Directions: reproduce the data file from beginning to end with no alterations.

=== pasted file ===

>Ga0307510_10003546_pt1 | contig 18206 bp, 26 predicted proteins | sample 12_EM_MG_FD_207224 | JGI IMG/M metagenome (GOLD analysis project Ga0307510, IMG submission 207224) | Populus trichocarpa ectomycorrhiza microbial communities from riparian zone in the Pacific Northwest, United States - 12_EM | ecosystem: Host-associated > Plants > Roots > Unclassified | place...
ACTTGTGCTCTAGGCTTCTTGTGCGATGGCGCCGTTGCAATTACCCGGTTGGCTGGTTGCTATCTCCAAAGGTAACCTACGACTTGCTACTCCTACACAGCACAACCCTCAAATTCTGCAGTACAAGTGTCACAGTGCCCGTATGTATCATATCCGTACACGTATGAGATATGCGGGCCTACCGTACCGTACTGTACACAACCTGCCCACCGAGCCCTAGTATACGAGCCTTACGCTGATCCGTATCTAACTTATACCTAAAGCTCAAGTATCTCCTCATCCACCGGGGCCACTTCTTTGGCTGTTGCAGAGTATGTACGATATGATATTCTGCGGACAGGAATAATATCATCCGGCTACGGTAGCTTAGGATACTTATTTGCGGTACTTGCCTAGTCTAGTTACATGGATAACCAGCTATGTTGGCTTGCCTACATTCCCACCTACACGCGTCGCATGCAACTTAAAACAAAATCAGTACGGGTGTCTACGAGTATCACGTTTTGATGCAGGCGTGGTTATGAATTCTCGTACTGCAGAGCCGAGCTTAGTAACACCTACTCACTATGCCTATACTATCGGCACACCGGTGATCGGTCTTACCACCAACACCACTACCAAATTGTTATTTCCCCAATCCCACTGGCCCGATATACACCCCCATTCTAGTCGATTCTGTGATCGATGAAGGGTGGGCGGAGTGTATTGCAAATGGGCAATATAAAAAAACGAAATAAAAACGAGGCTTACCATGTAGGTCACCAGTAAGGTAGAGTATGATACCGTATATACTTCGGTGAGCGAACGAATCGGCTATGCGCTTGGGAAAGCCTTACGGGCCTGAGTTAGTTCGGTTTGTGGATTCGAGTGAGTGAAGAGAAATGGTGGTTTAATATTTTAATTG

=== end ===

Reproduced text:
>Ga0307510_10003546_pt1 | contig 18206 bp, 26 predicted proteins | sample 12_EM_MG_FD_207224 | JGI IMG/M metagenome (GOLD analysis project Ga0307510, IMG submission 207224) | Populus trichocarpa ectomycorrhiza microbial communities from riparian zone in the Pacific Northwest, United States - 12_EM | ecosystem: Host-associated > Plants > Roots > Unclassified | place...
ACTTGTGCTCTAGGCTTCTTGTGCGATGGCGCCGTTGCAATTACCCGGTTGGCTGGTTGCTATCTCCAAAGGTAACCTACGACTTGCTACTCCTACACAGCACAACCCTCAAATTCTGCAGTACAAGTGTCACAGTGCCCGTATGTATCATATCCGTACACGTATGAGATATGCGGGCCTACCGTACCGTACTGTACACAACCTGCCCACCGAGCCCTAGTATACGAGCCTTACGCTGATCCGTATCTAACTTATACCTAAAGCTCAAGTATCTCCTCATCCACCGGGGCCACTTCTTTGGCTGTTGCAGAGTATGTACGATATGATATTCTGCGGACAGGAATAATATCATCCGGCTACGGTAGCTTAGGATACTTATTTGCGGTACTTGCCTAGTCTAGTTACATGGATAACCAGCTATGTTGGCTTGCCTACATTCCCACCTACACGCGTCGCATGCAACTTAAAACAAAATCAGTACGGGTGTCTACGAGTATCACGTTTTGATGCAGGCGTGGTTATGAATTCTCGTACTGCAGAGCCGAGCTTAGTAACACCTACTCACTATGCCTATACTATCGGCACACCGGTGATCGGTCTTACCACCAACACCACTACCAAATTGTTATTTCCCCAATCCCACTGGCCCGATATACACCCCCATTCTAGTCGATTCTGTGATCGATGAAGGGTGGGCGGAGTGTATTGCAAATGGGCAATATAAAAAAACGAAATAAAAACGAGGCTTACCATGTAGGTCACCAGTAAGGTAGAGTATGATACCGTATATACTTCGGTGAGCGAACGAATCGGCTATGCGCTTGGGAAAGCCTTACGGGCCTGAGTTAGTTCGGTTTGTGGATTCGAGTGAGTGAAGAGAAATGGTGGTTTAATATTTTAATTG